• 10:04 by Ben Lerner September 15, 2014
    “It seemed that the [New Yorker] story—which was in part the result of my dealing with the reception of my novel—had been much more widely received than the novel itself,” says the narrator of Ben Lerner’s second novel, 10:04. Perhaps this narrator is Lerner himself—at one point he describes 10:04, within its own pages, as “neither fiction nor nonfiction but […]
  • Theories of Forgetting by Lance Olsen September 15, 2014
    Lance Olsen’s Theories of Forgetting is a masterful work structured around Robert Smithson’s earthwork “The Spiral Jetty.” Olsen’s novel is comprised of three narrations, written each by a separate member of a family. The husband’s and wife’s texts progress in opposite directions across the book, with each page divided among these two inverted texts; though […]
  • An Interview with Lance Olsen September 15, 2014
    The most substantial may be that innovative fiction knows what it is, that someone like me could define it in any productive way, that innovative fiction might somehow be one thing, or somehow consistent through time and space. None of these is the case. That’s exactly what I find most exciting about writing it, reading it, thinking about it. Innovative fict […]
  • The Ants by Sawako Nakayasu September 15, 2014
    In The Ants, we receive a study of existence through ants. That is, there are ants everywhere, ants substituted in every segment of the landscape, yet their behavior seems to reveal something altogether human. Too human. The ants are crushed and disappointed. They are warm and many. They are involved in gang wars and live inside carrot cake. The unique quali […]

Christian Bök Profile

The Times Online offers a profile of author Christian Bök, whose novel Eunoia might win the award for most challenging writing constraint ever successfully implemented:

Each chapter uses only one vowel. Not one
vowel once, but the same vowel over and over again, in real words that are
almost never repeated, formed into real sentences with real meaning.

Force language through this horrifying meat grinder, season with ribald
Canadian wit (not an oxymoron, as it turns out), and you get sentences such
as this: “Slick pimps, bribing civic kingpins, distill gin in stills,
spiking drinks with illicit pills which might bring bliss.” Or this: “Porno
shows folks lots of sordor – zoom-shots of Bjorn Borg’s bottom or Snoop
Dogg’s crotch.”

The article also details what is a simply incredible work ethic:

And the work itself? Get this: He read the 1.5 million-word, three-volume
Webster’s College Dictionary from beginning to end five times over, once for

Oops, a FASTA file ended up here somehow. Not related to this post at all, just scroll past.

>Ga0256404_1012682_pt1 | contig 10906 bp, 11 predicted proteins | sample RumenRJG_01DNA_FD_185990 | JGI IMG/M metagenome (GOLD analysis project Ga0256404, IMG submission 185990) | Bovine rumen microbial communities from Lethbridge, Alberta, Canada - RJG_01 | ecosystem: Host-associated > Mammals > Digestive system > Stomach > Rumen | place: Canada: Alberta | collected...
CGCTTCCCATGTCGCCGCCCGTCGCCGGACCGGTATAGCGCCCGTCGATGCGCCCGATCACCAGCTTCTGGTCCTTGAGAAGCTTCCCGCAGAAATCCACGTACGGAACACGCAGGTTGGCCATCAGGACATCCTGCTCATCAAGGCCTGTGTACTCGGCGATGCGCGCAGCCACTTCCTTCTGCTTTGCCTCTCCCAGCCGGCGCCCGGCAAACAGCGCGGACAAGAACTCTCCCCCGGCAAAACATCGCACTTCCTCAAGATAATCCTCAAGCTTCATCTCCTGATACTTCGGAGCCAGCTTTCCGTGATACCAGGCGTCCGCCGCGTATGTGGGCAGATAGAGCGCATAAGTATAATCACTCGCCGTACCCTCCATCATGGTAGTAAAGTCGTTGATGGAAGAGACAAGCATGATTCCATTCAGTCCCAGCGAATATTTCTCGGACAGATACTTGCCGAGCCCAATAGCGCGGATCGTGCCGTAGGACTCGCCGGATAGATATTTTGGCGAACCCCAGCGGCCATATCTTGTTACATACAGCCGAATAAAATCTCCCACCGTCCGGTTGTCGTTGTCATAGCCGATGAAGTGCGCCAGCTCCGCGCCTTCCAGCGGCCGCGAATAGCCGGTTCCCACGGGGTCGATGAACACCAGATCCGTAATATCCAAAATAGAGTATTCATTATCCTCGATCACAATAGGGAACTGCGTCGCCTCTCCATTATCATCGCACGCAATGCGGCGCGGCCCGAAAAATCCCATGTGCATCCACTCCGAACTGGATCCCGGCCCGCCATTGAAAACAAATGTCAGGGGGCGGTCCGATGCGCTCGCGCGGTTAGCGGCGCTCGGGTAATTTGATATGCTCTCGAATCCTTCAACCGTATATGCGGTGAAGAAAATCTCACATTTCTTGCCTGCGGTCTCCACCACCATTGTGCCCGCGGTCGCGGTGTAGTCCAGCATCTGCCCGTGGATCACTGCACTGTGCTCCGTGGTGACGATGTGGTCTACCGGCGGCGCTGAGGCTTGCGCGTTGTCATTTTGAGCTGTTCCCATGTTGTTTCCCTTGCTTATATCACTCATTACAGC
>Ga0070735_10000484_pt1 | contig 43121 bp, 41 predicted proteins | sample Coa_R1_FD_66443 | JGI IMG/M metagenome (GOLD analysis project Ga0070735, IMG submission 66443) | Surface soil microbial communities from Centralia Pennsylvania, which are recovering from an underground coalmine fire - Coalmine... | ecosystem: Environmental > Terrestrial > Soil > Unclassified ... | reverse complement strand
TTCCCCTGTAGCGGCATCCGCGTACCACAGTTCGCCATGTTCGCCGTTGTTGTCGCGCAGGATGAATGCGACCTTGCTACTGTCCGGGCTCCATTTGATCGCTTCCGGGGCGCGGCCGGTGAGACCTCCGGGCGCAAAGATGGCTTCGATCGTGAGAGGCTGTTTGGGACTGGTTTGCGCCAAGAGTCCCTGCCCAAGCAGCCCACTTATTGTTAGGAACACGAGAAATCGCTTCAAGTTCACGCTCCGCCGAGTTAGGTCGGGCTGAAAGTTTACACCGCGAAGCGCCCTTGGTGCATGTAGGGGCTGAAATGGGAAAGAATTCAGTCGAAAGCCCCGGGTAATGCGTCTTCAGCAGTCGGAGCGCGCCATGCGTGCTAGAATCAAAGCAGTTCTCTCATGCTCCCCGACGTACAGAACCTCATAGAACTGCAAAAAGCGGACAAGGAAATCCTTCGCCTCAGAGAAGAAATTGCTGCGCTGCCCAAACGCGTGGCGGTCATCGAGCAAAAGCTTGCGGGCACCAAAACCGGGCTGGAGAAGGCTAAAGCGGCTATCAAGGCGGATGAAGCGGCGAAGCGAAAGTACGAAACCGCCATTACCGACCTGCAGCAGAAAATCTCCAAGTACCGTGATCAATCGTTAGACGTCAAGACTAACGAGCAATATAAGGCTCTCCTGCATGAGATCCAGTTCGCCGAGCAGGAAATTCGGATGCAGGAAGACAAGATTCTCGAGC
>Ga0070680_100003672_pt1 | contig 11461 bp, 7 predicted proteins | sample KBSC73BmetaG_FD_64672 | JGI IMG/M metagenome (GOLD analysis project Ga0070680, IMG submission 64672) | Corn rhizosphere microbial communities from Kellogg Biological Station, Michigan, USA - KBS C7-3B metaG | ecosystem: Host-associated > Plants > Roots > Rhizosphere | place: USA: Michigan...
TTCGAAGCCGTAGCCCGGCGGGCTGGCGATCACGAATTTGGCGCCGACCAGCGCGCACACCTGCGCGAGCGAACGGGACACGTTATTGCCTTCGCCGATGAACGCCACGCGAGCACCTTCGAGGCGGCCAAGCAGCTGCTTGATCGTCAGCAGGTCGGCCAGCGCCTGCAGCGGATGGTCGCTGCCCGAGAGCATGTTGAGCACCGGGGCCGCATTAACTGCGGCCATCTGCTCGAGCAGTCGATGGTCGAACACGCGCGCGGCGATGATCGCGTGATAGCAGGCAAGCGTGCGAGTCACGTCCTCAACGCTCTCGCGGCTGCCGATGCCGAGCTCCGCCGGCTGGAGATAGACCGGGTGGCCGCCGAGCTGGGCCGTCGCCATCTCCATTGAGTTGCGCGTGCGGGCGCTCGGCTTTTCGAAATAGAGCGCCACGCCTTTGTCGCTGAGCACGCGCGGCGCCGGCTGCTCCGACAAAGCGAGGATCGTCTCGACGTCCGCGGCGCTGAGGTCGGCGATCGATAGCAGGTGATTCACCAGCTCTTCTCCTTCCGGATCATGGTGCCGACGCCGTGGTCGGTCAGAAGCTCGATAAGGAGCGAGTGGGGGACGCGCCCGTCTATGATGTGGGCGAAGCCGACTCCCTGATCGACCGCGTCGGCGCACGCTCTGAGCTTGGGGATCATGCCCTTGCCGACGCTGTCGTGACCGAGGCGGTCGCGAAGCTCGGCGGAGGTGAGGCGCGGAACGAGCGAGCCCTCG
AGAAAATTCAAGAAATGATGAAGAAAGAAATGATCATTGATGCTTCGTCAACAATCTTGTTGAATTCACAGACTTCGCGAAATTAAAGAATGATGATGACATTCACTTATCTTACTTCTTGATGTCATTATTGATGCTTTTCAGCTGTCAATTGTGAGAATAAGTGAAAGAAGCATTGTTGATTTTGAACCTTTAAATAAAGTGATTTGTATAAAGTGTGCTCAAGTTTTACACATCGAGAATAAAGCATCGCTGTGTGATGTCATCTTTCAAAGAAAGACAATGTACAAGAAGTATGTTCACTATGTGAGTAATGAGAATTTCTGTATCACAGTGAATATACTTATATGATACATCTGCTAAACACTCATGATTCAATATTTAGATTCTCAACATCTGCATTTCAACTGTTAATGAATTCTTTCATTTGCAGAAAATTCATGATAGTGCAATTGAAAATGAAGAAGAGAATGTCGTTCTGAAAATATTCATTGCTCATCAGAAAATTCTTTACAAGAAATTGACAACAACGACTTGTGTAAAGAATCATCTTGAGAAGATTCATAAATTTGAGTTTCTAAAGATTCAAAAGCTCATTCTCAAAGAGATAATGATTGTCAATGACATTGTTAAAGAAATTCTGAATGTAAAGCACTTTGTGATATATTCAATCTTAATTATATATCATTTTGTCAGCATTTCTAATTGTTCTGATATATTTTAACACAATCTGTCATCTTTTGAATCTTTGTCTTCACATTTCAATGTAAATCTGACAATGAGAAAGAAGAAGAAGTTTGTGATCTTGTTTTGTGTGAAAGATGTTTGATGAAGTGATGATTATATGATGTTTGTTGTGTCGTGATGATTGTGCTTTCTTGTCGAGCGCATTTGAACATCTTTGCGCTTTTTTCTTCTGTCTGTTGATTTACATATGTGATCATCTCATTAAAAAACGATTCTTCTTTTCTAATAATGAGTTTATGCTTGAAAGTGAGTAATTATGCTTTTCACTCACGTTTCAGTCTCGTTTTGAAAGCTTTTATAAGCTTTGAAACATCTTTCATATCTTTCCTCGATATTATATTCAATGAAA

each vowel, each time listing by hand every univocal word that used the
vowel of the moment. That took six months. It turned out to be the easy
part. Those five long lists he then sorted by parts of speech, and sorted
again into topical categories. And then he tried to write with them.

And as to the myth that all serious authors are somehow freed from the bonds of labor:

Despite the critical success of his first book, a slim volume of experimental
poetry called Crystallography, no one gave Bök an advance for his second.

“So I was working 40 hours a week at the special orders desk of a big Toronto
bookstore. Then after that job was done I’d spend 20 or more hours a week
tutoring advanced high school students in science and mathematics. Then I’d
go home and work on my PhD dissertation [on the French playwright Alfred
Jarry, a major influence on Monty Python] to about 11 o’clock or midnight,
then I’d open the files on Eunoia and work until 4 or 5 o’clock in the
morning. And I did that every day, and I did it for seven years, and I would
crash at the weekends trying to recuperate. So the book was written under a
lot of duress. It was a pretty black time, financially and emotionally.”

The article also has an excerpt and a link to audio of the author reading his work.

More from Conversational Reading:

  1. Lengthy Wallace Profile in Rolling Stone Rolling Stone has an excerpt online from what looks to be a lengthy piece on David Foster Wallace publishing in the October 30 issue. In...
  2. Win Stuff at Critical Mass Through next week, Critical Mass is offering free copies of the Paris Review Interviews books. I’ve been picking my way through Vol. III, and it’s...
  3. Annotations Ezra Klein writes: Compared to this, electronic text is a GPS system. You tell it where you want to go, it finds the route. The...
  4. Sorrentino The SF Chronicle, LA Times, and WaPo have all printed nice pieces on the recently deceased Gilbert Sorrentino. I sincerely hope that the obituary printed...
  5. No Respect Nice to see that The New York Times is so in touch with graphic novels. The New York Times Magazine recently began running a new...